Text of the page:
The typical hedge fund structure is really a two-tiered organization.

Figure 1: Hedge Fund Organizational Structure

The general/limited
partnership model is the most common structure for the pool of investment funds that make up a hedge fund. In this structure, the general partner assumes responsibility for the operations of the fund, while limited partners can make investments into the partnership and are liable only for their paid-in amounts. As a rule, a general/limited partnership must have at least one GP and one LP, but can have multiple GPs and many LPs. There is an SEC rule, however, that generally limits investors to 99 in order to be excluded from SEC registration.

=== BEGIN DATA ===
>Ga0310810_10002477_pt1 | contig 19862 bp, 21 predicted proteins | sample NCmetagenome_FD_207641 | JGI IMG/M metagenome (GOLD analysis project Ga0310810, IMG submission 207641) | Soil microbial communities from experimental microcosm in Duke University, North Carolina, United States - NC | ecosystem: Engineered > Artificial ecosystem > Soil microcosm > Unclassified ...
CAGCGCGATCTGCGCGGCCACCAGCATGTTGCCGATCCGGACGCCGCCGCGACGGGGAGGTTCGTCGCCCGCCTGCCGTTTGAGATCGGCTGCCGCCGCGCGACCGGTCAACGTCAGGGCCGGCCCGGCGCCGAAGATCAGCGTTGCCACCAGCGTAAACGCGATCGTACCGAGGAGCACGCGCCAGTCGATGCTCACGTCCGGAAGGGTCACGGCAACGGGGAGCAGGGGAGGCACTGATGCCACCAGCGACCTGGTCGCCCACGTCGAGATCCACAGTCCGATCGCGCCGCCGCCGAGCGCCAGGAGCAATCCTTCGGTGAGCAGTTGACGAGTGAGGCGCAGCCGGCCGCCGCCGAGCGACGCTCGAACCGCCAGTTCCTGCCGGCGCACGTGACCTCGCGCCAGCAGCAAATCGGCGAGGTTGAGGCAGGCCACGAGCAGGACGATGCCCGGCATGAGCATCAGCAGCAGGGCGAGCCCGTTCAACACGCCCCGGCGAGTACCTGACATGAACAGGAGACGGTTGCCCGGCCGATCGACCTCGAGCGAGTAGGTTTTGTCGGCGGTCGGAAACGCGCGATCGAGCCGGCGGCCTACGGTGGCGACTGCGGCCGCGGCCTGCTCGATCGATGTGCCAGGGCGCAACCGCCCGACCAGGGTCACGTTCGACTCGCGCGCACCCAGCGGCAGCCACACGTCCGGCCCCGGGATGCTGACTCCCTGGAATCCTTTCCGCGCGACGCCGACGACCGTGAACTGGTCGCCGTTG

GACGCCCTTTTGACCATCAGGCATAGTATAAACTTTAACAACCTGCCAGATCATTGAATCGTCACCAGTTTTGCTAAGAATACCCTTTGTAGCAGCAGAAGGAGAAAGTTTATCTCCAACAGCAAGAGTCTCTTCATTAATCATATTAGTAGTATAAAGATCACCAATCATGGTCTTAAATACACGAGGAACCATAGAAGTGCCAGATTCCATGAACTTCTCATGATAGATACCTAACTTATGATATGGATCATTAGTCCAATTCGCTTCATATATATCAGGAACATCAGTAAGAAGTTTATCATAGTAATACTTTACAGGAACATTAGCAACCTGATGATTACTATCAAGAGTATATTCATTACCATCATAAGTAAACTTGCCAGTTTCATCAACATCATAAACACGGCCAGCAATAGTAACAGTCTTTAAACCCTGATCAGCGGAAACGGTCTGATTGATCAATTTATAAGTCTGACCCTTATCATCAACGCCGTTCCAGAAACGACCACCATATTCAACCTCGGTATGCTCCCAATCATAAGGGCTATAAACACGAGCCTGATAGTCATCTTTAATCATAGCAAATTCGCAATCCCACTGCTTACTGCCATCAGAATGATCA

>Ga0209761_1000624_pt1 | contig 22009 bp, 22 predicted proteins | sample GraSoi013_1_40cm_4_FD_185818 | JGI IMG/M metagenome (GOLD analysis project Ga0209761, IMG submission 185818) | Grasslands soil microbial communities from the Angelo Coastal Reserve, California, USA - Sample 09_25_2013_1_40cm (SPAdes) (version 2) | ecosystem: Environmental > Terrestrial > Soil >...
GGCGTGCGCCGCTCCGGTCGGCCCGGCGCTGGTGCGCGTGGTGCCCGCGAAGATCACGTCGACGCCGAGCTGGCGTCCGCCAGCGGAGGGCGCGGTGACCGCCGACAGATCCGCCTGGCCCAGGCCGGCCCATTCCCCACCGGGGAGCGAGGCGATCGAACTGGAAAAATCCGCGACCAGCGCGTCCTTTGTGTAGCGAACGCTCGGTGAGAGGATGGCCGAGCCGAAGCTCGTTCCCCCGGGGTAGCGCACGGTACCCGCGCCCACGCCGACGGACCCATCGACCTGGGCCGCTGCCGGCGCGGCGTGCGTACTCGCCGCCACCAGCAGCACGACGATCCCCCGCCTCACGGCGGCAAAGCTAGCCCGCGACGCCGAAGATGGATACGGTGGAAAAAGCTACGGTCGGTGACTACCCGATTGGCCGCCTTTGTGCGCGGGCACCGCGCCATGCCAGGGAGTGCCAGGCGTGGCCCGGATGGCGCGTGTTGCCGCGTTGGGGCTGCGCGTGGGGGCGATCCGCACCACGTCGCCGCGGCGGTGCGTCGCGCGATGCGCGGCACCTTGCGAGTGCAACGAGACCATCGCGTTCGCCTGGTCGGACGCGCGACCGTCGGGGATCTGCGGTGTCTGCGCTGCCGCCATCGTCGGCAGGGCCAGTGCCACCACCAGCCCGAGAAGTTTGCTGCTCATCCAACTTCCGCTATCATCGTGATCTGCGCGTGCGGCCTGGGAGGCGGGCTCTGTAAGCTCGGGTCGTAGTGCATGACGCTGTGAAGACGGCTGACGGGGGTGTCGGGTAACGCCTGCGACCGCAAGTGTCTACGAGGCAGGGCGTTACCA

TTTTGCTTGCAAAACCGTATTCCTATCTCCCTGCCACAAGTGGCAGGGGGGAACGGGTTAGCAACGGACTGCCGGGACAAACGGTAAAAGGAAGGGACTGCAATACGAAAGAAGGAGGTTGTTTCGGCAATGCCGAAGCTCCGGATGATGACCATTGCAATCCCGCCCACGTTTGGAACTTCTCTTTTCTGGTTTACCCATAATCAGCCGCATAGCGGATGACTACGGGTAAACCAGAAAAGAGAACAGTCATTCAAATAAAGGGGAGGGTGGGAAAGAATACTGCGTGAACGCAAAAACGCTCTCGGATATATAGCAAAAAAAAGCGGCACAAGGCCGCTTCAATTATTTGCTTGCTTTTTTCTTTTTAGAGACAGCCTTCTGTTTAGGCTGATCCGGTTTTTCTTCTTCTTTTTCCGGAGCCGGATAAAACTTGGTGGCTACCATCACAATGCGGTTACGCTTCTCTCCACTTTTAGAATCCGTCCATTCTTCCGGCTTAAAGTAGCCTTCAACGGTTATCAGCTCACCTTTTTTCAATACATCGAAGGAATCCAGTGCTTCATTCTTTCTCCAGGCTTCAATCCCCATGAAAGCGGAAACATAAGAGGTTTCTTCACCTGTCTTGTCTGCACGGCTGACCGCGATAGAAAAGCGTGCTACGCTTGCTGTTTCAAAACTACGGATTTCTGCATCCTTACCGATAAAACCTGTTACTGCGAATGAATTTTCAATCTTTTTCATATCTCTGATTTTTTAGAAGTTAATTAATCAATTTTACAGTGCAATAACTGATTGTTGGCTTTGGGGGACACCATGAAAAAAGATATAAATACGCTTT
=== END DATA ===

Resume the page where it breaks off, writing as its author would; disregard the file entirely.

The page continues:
The second component of the two-tiered structure is the structure of the general partnership. The typical structure used for the general partner is a limited liability company. An LLC is very similar to a subchapter S corporation in that it is a flow-through tax entity and investors are limited in liability to the amount of their investment. The general partner's responsibility is to market and manage the fund and perform any functions necessary in the normal course of business, including hiring a fund manager (oftentimes a related company) and managing the administration of the fund's operations.


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